“In Arsene we trust” reads many a banner at the Emirates and it’s a sentiment echoed by many Gooners. It’s been FIVE seasons now without a trophy now and even the most ardent fans are beginning to raise a question or two. Arsene Wenger is no longer just the manager; he’s much more. He is building not just a squad but a football club. Arsene must realize that his footballing philosophy is great but he definitely need that extra bit of quality, grit and determination. Now rid of all debt and armed with a transfer chest of more than 50 million, there will be no question of a lack of funds next season. It’s time for the professor to go forth; to splash the cash and bring glory once again.
When Jamie Carragher said before the start of the season, “This is our year!”, people, for once, took him seriously. Coming off the back of a brilliant season where Liverpool, after years of making up the top 4, genuinely challenged for the title, they were expected widely to challenge for the title and perhaps finally win that elusive 19th title that would again see them as the undisputed kings of England. What transpired though, was a season that was marred with poor displays and inconsistency on the pitch, and a storm off it, in the boardrooms.
The off season was an interesting one with the sale of Xabi Alonso and Alvaro Arbeloa to Real Madrid and the major signings of Glen Johnson and Alberto Aquilani. Aquilani’s signing was ans especially intriguing one because he was signed for a fee in the region of 20 million pounds and was going to be out for the start of the season for sure. Nevertheless, the core of the squad that had come so close to winning the title last season was maintained and it was “all hands on deck” to the title hilt.
The early season form was patchy with fantastic wins against the likes Stoke and Hull interspersed by a defeat against Villa and scraped-out wins against Bolton, Debreceen and West Ham. The next 10 games was what probably defined Liverpool’s season. The 10 games resulted in 6 losses, 3 draws and only a solitary win, albeit against bitter rivals Manchester United. Come November end, Liverpool’s title challenge was all but over and their qualification to the knock out stages of the Champion’s League hanging by a thread. This 10 game spell was probably the club’s worst in recent times.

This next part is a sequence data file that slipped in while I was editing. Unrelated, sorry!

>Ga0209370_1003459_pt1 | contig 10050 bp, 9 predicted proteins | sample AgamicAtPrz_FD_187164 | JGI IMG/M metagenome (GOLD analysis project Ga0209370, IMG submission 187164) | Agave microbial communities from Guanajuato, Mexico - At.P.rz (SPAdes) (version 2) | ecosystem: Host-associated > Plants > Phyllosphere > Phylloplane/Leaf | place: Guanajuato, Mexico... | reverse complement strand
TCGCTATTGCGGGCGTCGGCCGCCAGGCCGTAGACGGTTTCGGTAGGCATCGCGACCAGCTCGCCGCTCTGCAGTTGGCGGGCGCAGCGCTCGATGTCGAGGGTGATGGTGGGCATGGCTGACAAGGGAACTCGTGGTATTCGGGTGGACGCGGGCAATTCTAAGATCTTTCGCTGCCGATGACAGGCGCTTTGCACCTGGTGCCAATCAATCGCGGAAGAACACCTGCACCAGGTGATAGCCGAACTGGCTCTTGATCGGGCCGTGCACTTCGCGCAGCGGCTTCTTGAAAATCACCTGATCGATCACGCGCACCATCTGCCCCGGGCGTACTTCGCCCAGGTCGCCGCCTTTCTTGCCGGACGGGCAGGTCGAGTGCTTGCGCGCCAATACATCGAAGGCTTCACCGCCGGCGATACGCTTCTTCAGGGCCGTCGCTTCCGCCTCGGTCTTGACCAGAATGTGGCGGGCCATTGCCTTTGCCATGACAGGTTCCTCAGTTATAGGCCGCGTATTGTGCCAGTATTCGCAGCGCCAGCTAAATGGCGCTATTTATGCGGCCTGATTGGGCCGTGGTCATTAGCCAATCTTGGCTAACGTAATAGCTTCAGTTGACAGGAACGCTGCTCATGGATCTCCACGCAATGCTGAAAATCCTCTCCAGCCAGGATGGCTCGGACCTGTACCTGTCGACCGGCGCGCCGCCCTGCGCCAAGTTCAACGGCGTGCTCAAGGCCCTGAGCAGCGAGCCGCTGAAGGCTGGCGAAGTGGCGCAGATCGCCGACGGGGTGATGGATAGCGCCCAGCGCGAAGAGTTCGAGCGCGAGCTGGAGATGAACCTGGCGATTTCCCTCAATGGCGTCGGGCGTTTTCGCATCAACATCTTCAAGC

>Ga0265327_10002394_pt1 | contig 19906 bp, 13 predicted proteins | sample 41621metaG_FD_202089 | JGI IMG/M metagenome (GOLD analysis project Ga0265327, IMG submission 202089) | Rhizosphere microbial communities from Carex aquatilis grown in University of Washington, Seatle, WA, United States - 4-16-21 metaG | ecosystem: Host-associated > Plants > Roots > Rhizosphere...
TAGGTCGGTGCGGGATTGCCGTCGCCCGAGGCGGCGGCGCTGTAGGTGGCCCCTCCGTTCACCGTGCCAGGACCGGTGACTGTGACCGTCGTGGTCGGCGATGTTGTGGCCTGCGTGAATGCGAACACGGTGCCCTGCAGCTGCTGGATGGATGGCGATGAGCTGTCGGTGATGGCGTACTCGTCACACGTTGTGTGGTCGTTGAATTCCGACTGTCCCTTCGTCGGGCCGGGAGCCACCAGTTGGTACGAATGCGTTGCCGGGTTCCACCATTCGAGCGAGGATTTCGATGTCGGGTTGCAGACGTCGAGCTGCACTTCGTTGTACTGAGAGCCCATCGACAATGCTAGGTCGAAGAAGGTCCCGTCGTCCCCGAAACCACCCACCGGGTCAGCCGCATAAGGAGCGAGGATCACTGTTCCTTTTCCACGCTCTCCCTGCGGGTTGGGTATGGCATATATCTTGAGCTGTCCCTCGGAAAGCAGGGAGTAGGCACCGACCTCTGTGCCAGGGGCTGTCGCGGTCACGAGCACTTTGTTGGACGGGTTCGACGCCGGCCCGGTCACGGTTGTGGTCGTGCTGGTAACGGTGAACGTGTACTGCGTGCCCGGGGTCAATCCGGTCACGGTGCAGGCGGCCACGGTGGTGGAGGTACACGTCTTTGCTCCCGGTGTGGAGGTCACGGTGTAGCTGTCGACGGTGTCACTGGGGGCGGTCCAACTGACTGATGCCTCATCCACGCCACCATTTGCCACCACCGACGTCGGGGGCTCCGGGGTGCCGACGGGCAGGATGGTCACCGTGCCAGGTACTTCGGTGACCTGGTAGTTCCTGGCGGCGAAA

The first half of December brought with it heartbreak; Liverpool were knocked out of Europe’s elite and were consigned to a season in Europe’s Tier-II competition. The players tried to put up a brave face by saying that “winning the Europa League will put a different gloss on the season” but it was there for all to see that they were desperately disappointed that they had let themselves and the fans down. The next few months were again mixed with Liverpool now struggling to hold onto a Champion’s League spot. Their form in the Europa League was marginally better though and they went through to the semi-finals without much difficulty. It was in the semi-final though, that their only chance of silverware was also taken away from them – a strike from Manchester United old boy, Diego Forlan, sent Liverpool out of the Europa League and extinguished hopes of any sort of silverware this season. With last weekend’s loss against Chelsea confirming that there will be no Champions League football next term, 2009-’10 is officially the worst season for Liverpool FC in recent times.
What then is the reason? On first glance, FOOTBALL seems to be the most obvious. What could possibly have gone so badly wrong with the core of the team still intact? The loss of one player could not have hampered them that much, could it? Xabi Alonso was massive for Liverpool, no doubt, but surely his departure was not the only reason. Of the 2 big signings, Glen Jonson really came into his own and has cemented his position as first choice for both club and country. Aquilani, however, is a different story. Heralded as a playmaker with great vision and a fantastic shot, he never really sparkled; probably because he never really played! He was out for the early part of the season with an injury but even after he was fully fit(or seemingly so), Rafa still limited him to 10 minute cameos. With Torres’ hamstrings and knees playing up from time to time, and him unavailable for a lot of the season, Liverpool were pretty toothless in attack with N’Gog hardly a replacement for the brilliant Spaniard. Gerrard too has had an ordinary season with off-field allegations clearly taking their toll.